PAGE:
- Author(s): They are typically written by professors, researchers, or other scholars who specialize in the field and are often identified by the academic institution at which they work.
- Purpose: They are published by professional associations, university publishers or other academic publishers to report research results or discuss ongoing research in detail.
- Language: They are highly specialized and may use technical language.
- Layout: They will cite their sources and include footnotes, endnotes, or parenthetical citations and/or a list of bibliographic references.
- Content: They may include graphs and tables and they undergo a peer review process before publication.
Limit your search to peer-reviewed journals only. Some databases allow you to limit searches for articles to peer reviewed journals only.
For example, EBSCO’s interface has a check-off "Scholarly (Peer Reviewed) Articles" filter:
Tip: In some databases you may have to go to an “advanced” search screen to do this.
Because even with attribution a student work composed entirely of quotes from other people is still fundamentally claiming someone else’s words as their own. Students are assigned research papers and projects with the expectation that they will search for material, read it, reach to some kind of conclusion about the information, and then be able to present their conclusions in paper. Word for word quotes are supposed to give weight and support to the student’s ideas and conclusions, not to replace them entirely.
To bypass the library guide, this link goes to the RefWorks website. Sign on with your username and password if prompted to access the website.
- To use RefWorks, you must first set up an account; Follow the link "Create Account" on the RefWorks page to set up your free account. Type in your University email address and click Check. Choose your own password and click Sign Up
The textbooks are placed on our Reserve Collection. Material on reserve cannot be borrowed and can only be used on the Library’s premises. During exam periods and other times of increased demand, you will need to book reserve items in advance; this ensures that as many persons as possible will have access to the material.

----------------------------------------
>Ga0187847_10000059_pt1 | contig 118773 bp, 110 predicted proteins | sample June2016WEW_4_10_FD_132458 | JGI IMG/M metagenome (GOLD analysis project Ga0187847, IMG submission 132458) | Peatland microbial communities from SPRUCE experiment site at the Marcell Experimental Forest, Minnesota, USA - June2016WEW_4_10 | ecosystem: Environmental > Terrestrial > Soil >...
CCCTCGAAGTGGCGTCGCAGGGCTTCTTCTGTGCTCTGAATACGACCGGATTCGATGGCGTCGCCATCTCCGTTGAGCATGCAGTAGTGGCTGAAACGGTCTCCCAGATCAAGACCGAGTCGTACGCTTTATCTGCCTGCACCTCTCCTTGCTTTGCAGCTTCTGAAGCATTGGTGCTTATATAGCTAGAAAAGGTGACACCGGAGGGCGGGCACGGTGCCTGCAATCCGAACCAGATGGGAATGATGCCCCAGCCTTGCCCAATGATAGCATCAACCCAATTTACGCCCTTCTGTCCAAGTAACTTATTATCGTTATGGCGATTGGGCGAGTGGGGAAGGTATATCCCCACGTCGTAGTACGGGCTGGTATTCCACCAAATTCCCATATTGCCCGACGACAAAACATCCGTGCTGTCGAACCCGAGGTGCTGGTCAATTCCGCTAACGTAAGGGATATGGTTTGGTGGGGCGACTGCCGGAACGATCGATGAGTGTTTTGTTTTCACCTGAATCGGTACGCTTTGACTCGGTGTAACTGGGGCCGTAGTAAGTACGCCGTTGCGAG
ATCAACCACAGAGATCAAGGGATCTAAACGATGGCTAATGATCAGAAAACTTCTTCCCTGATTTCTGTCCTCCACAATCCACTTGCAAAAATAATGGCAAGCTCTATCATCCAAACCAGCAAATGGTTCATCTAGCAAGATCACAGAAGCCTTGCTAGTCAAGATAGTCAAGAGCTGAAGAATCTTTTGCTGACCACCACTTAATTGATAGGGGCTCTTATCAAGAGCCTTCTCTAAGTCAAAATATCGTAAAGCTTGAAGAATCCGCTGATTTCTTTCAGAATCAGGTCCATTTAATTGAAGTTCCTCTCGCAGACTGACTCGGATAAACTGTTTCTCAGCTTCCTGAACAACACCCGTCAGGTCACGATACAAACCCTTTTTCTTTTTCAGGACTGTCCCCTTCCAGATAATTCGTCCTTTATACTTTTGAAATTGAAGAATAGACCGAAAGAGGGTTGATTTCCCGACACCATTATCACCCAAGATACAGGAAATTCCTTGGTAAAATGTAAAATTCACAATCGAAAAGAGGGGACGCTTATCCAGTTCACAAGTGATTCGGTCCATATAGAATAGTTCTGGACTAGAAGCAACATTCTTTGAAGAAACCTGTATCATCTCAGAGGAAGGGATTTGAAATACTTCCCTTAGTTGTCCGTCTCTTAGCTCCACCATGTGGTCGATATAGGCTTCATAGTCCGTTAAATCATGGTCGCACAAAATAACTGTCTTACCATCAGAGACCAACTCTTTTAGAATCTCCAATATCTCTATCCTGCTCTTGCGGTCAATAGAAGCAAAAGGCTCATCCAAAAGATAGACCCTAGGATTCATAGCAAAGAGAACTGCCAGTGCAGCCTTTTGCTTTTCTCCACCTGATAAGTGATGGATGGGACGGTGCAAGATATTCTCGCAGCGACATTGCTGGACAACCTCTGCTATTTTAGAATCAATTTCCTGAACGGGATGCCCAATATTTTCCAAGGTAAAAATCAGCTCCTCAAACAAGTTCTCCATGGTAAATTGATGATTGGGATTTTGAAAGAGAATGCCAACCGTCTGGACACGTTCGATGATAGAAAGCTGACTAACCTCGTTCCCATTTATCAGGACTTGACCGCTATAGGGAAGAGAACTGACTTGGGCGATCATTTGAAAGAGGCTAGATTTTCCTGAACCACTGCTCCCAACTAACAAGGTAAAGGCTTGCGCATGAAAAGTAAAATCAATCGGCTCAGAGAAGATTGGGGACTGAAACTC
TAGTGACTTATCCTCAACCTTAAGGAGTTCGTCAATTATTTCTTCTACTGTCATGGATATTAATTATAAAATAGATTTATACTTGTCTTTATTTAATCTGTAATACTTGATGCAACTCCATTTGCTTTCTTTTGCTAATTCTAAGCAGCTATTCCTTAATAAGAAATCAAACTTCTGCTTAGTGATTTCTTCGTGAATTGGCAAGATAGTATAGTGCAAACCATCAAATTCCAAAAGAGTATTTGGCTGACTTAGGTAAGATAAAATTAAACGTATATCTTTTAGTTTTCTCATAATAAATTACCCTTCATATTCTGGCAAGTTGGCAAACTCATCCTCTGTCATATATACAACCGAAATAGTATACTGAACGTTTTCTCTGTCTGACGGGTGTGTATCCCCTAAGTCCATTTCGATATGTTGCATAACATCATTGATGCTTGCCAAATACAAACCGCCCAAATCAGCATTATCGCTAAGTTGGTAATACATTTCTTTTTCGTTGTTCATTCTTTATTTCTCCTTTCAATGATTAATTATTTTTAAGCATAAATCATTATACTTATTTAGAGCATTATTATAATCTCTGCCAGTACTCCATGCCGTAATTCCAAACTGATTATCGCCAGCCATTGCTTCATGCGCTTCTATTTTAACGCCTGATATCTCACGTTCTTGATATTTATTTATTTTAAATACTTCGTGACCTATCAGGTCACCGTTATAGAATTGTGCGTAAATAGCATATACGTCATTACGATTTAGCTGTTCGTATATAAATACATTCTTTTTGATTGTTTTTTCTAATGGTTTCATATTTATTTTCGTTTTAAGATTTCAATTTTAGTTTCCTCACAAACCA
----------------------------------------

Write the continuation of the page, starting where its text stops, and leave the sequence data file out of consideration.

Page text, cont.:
If you find an item in our databases that is unavailable, you can request it through Interlibrary Loan!
The service is provided for free; however, any postal or other cost that may be incurred by collaborating with other Libraries is borne solely by the user.
Patrons that wish to make use of the ILL service must complete the appropriate form, either online (on the Library’s webpage http://haec.gr/en/interlibrary-loan-services or http://hauniv.edu/academics/library#interlibrary-loan-affiliations) or in person at the library.
Scans are typically sent to you within two-three business days of request.
- You cannot find everything on the Internet (even if you believe that you will!)
There are tons of published materials (books, articles, videos, music, etc.) that you won’t find using a standard search engine like Google. And even when you do find them, your access may be limited, or you need to pay.
- Your College Librarians
Don’t spend hours in vain looking for information on the web. Your librarians are available to assist with locating information in person, e-mail or telephone.
Take advantage of our services to point you in the right direction.
Your College library is an incredible resource full of learning and research materials, so make sure that you use yours to its full advantage.
Longer answer STILL NO
Research is a process that includes several steps that may have to be repeated several times before a research project is finished.
- Decide on a research topic.
- Search for sources.
- Revise research topic based on the sources or lack of sources that you found.
- Search for more material.
- Possibly revise research topic again based on your findings.
Librarians can assist you with these steps, but due to the nature of the research process no two people will find and choose the same set of resources for a research project, even if they are searching the same topic!
To have full access, please use the library's webpage and select Collections & Resources tab.
You will now be able to use your HAUniv Webmail login credentials to authenticate to your favorite online resource both on and off-site, giving you the flexibility to start your research wherever you are.
If unable to do so then delete cookies, clear the cache memory, and even try using an incognito window. If the problem persists, contact the library for further assistance.